Both sides waved off any notion that the service time grievance has done anything to damage the relationship between Bryant and the club, with Boras emphasizing that this was a "union matter" and was more about being an "advocate for the rights of players." Even if the arbiter rules against Bryant's grievance, it could still be a major step forward in changing the structure of free agency and service time for the next Collective Bargaining Agreement.

In the matter of extension talks, Bryant and Boras are all ears.

"Look, we're open to talking with them and we've always said that to them," Boras said. "It's always been Kris' philosophy with the team. 

"I would certainly keep the terms and conditions of the contract negotiations private with the Cubs, but obviously it's always a fairness standard. You want what's fair for him and where he stands in the industry and that's true of any player." 

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Cubs continue behind-the-scenes makeover by hiring new scouting director

Cubs continue behind-the-scenes makeover by hiring new scouting director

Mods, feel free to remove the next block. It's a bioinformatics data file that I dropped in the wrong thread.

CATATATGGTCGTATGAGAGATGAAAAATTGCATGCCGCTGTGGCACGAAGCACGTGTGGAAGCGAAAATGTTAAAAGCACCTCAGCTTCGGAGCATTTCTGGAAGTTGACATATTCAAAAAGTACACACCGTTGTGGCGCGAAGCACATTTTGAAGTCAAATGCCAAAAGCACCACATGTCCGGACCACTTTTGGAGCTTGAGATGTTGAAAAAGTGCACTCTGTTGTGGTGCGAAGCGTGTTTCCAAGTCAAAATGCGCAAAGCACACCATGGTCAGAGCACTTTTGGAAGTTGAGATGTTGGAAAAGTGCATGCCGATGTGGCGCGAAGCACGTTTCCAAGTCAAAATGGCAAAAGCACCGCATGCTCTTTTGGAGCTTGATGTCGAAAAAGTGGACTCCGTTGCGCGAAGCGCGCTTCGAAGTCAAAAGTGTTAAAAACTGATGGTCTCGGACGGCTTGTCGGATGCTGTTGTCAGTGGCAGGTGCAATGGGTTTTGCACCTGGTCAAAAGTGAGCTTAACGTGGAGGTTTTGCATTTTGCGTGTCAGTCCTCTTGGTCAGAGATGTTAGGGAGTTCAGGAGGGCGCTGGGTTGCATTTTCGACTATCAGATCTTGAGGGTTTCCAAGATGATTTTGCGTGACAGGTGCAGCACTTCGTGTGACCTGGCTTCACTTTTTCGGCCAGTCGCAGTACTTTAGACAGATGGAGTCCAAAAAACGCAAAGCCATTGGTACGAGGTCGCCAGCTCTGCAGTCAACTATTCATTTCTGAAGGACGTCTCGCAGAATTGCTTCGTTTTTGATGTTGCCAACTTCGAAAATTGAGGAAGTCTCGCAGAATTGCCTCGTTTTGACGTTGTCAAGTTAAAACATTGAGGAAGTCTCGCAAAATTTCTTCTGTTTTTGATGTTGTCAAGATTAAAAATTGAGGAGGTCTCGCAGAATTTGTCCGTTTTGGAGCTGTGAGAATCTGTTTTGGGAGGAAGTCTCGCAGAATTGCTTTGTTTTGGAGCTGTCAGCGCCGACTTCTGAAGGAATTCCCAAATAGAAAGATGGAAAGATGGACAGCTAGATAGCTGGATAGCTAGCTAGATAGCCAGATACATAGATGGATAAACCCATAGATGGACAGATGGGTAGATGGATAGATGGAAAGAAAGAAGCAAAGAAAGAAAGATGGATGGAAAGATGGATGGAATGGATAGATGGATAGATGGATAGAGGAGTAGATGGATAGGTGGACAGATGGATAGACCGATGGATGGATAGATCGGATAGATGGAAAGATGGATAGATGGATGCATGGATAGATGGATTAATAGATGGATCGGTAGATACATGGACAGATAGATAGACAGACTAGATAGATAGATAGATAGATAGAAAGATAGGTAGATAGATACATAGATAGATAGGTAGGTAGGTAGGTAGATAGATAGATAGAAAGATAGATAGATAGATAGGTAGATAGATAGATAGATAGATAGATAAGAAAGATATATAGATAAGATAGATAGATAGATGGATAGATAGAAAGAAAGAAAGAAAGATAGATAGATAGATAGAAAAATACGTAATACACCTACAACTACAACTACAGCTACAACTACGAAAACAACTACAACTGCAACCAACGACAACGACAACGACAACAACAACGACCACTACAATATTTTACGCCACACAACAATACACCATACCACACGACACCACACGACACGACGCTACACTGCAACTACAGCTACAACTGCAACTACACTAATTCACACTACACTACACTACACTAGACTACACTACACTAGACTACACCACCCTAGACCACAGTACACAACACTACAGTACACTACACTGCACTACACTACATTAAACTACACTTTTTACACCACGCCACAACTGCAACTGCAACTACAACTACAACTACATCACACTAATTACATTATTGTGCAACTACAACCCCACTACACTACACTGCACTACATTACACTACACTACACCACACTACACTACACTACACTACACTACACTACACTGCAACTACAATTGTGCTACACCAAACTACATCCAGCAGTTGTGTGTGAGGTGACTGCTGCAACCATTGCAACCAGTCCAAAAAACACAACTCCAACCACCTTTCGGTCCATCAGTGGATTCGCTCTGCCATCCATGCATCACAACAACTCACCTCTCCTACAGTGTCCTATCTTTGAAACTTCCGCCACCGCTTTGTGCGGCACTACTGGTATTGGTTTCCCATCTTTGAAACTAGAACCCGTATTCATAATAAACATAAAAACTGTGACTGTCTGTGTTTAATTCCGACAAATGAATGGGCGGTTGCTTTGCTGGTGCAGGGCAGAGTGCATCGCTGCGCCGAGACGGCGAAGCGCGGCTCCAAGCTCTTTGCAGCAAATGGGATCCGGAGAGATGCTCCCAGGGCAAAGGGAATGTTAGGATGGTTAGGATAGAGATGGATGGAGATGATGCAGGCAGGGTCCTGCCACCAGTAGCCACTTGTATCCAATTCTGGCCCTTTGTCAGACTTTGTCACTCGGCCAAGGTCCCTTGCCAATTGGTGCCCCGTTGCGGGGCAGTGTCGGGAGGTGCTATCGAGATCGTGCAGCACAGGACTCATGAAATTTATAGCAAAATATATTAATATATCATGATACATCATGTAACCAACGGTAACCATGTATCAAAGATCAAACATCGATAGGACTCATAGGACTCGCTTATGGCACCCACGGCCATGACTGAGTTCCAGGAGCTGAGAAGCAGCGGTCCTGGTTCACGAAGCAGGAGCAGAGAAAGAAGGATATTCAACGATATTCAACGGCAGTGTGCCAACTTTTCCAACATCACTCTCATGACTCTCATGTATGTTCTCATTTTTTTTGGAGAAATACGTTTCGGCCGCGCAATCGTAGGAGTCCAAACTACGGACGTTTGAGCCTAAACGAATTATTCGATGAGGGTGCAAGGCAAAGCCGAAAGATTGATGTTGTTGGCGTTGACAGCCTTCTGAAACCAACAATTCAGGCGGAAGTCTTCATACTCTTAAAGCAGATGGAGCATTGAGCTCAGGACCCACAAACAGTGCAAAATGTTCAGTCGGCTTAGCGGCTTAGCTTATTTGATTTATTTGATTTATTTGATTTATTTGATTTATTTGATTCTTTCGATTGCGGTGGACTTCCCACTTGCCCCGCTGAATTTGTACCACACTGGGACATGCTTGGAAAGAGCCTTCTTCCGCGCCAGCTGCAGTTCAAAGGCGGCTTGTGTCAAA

SCOTTSDALE, Ariz. - The Cubs are close to the point of the offseason where their sole focus will be on the roster.

As the final coaching staff comes together, the organization also announced their scouting director Wednesday, adding Dan Kantrovitz as the VP of scouting.

Kantrovitz, 41, spent the last five seasons as the assistant general manager to Billy Beane with the Oakland A's and previously served as the director of scouting for the St. Louis Cardinals for three seasons (2012-14). He is a Brown University graduate and also got his Master's Degree at Harvard.

Kantrovitz is a St. Louis native and was reportedly discussing a return to the Cardinals this winter before he took the job with the Cubs:

He was part of the Cardinals scouting department that drafted Jack Flaherty 34th overall in 2014, plus current Cubs reliever Rowan Wick in the ninth round (300th overall) in 2012 and has other successful high picks on his resume (Michael Wacha, Stephen Piscotty, Luke Weaver).

"We're really excited to be able to bring Danny Kantroviz on board," Theo Epstein said Wednesday at the MLB GM Meetings. "To be able to hire somebody to run our drafts who's already held that position and already run successful drafts in the past, it's a unique opportunity. Guys don't usually go back once they reach the assistant GM level. But in Dan's case, he has just discovered that his passion is running the draft.